Per IRS estimates, more than 7.5 million taxpayers do not file a required return each year. This estimate doesn’t include taxpayers who don’t receive information statements, such as small-business owners. Add to that the growing number of taxpayers who still must file returns to continue receiving advance payments of the premium tax credit to pay for their health insurance. In all, there are likely more than 12 million people who must file back tax returns each year.
If you have unfiled returns, what does it take to get back in good standing with the IRS? There are five actions you should take to get back into the good graces of the IRS and limit the damage due to the unfiled returns:
IRS Enforcement Impact: determine IRS delinquent return enforcement history and necessary actions (if the IRS has started or completed a delinquent return investigation, you will request time to file or take actions to reverse prior IRS actions)
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Years to file: determine which years you are required to file (stay tuned, it may be less than you think)
Back records: gather the documents needed to file an accurate return (hint: the IRS can help you here)
Special filing procedures: follow any special filing procedures to file an accurate return with the IRS and your State Department of Revenue (if applicable) (careful: you may have to use special filing procedures)
Limit the damages: seek to lower penalties and get into a collection alternative if you owe can cannot pay (help with penalties are found here and collection alternative here)
The first step: Contacting the IRS
You’re committed to getting back on track with all your tax filings. Your scary first step is contacting the IRS to see what the IRS is doing on your account. Have they begun a delinquent return investigation? Who is your case assigned to (a Service Center who will send notices or a local Revenue Officer who will visit you and ask why you have not filed)? Has the IRS already filed a return for you (called a substitute for return or “SFR”).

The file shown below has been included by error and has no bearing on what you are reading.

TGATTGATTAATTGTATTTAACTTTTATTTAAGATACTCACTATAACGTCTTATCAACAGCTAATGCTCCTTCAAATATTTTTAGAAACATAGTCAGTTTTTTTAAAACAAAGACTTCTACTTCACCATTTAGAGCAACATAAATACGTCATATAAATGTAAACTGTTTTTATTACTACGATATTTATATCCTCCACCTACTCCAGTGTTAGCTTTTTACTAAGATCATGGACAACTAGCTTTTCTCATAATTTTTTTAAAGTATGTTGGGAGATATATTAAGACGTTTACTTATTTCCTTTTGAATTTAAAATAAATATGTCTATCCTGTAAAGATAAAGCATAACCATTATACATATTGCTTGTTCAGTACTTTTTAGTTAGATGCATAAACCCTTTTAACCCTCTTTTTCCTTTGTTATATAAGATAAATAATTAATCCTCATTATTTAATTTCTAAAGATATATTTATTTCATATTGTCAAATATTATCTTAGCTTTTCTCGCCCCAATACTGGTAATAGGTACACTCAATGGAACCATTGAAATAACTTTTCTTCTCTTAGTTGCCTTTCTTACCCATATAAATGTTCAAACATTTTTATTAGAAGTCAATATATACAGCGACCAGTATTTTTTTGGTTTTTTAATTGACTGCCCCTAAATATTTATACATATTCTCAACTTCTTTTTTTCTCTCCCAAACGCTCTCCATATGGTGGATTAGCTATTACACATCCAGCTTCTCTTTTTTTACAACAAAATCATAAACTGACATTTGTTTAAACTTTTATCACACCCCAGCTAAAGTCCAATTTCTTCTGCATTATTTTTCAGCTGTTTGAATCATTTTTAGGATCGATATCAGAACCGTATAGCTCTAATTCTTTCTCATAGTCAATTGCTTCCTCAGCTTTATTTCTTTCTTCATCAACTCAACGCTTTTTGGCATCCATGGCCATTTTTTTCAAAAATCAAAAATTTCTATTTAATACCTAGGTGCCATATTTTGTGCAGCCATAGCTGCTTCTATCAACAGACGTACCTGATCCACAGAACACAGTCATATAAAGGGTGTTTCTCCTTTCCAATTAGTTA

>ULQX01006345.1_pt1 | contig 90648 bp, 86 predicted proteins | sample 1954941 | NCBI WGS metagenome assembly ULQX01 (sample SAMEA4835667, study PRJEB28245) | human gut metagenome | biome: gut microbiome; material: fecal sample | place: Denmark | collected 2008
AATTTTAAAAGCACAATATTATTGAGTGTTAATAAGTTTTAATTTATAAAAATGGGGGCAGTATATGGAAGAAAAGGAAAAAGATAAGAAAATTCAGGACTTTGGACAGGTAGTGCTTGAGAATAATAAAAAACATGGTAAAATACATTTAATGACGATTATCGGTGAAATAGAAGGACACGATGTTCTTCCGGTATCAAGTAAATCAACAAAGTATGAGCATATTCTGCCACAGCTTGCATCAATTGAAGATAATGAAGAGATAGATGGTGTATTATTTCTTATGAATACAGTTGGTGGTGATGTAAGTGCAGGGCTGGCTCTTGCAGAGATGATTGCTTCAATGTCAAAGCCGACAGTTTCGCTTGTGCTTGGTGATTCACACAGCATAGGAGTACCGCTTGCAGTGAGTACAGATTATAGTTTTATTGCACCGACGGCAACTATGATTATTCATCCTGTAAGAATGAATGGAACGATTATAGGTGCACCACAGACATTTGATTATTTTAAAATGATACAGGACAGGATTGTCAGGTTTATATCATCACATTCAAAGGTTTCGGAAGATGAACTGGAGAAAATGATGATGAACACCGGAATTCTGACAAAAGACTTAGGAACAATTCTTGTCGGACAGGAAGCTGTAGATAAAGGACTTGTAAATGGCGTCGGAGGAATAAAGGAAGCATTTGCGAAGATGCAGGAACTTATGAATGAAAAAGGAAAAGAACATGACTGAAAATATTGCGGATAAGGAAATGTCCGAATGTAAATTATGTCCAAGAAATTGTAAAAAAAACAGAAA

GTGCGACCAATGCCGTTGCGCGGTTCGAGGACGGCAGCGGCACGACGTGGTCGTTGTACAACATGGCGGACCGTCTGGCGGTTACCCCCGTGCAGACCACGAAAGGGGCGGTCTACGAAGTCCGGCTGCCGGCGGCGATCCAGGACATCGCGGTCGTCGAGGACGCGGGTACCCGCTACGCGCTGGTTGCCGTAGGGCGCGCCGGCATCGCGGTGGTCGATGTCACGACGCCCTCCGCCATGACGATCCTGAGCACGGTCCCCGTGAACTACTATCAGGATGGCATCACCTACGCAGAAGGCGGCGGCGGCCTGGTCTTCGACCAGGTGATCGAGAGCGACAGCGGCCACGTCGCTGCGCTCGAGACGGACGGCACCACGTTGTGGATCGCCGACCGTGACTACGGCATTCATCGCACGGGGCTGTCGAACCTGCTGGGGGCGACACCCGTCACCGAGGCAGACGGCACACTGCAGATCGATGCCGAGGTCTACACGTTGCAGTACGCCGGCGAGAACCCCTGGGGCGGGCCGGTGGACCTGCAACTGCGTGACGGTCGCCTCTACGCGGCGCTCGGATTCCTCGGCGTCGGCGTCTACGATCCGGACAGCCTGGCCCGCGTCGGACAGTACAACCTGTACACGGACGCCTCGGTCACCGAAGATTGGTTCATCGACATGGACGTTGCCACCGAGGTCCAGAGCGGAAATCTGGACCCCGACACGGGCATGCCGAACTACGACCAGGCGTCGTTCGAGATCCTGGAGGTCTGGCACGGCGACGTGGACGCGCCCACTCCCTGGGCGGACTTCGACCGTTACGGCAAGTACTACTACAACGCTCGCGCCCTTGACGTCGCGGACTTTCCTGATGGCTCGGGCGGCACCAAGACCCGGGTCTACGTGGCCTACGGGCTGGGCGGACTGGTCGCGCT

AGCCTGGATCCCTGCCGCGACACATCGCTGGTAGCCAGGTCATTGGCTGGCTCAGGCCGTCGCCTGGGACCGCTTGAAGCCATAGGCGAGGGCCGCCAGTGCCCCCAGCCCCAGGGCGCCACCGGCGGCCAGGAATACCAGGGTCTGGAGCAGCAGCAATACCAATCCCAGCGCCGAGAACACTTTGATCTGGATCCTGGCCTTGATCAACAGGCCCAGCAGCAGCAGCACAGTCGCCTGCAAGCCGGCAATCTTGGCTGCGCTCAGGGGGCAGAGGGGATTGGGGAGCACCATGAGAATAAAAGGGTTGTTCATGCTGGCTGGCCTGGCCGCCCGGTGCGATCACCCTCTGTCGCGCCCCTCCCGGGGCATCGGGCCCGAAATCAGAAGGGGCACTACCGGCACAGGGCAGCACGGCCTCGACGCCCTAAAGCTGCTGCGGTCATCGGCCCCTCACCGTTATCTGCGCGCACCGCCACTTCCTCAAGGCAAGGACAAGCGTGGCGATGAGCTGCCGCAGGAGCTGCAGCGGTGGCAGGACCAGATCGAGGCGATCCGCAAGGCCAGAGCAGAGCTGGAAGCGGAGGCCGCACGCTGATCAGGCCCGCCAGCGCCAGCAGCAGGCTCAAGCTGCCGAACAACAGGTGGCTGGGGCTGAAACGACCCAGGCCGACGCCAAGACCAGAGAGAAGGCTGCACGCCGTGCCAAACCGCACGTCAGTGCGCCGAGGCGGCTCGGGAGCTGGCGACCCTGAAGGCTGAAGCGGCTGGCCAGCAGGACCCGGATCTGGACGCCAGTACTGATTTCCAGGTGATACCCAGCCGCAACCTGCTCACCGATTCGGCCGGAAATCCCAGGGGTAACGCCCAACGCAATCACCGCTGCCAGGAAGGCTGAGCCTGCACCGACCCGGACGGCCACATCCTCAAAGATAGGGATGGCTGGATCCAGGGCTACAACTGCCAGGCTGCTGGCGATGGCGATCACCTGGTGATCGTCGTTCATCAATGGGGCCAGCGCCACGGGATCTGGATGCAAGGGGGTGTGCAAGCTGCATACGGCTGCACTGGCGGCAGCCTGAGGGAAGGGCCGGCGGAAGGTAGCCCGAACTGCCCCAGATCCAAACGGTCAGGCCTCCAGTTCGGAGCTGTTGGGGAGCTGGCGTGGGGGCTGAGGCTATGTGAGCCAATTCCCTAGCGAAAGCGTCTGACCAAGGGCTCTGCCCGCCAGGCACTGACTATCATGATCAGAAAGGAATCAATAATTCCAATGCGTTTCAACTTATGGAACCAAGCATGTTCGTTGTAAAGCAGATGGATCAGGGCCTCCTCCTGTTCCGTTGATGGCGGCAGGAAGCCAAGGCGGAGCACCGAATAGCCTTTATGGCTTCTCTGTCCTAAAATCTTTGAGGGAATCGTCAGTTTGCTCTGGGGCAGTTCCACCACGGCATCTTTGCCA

These questions will need answers. By the way, when you are in contact with the IRS, order your Wage and Income Transcripts for the years you must file. The IRS will send your W-2s and 1099s under your SSN for each year (remember to order your spouse’s too if you are filing married filing jointly).
If the IRS has already assessed tax (i.e. filed an SFR or if you had a balance due), ask for more time to file the returns. The IRS will usually grant you a “stay” up to 21 days to file the returns.
Next: Determine how many years you must file
The most common mistake made by people who have not filed in a very long time is to file too far back. How many years back are you required to be filed to be good standing?
The answer lies in a little-known IRS rule.
IRS Policy Statement 5-133, Delinquent Returns – Enforcement of Filing Requirements, provides a general rule that taxpayers must file six years of back tax returns to be in good standing with the IRS. The policy also states that IRS management would have to approve any deviation from that rule.
Sometimes, IRS managers will require tax returns from even further back than six years, depending on:
The degree of flagrancy
A history of noncompliance
The impact on future voluntary compliance
The existence of income from illegal sources
Whether there is minimal or no tax due
IRS costs to secure the return, versus anticipated tax revenue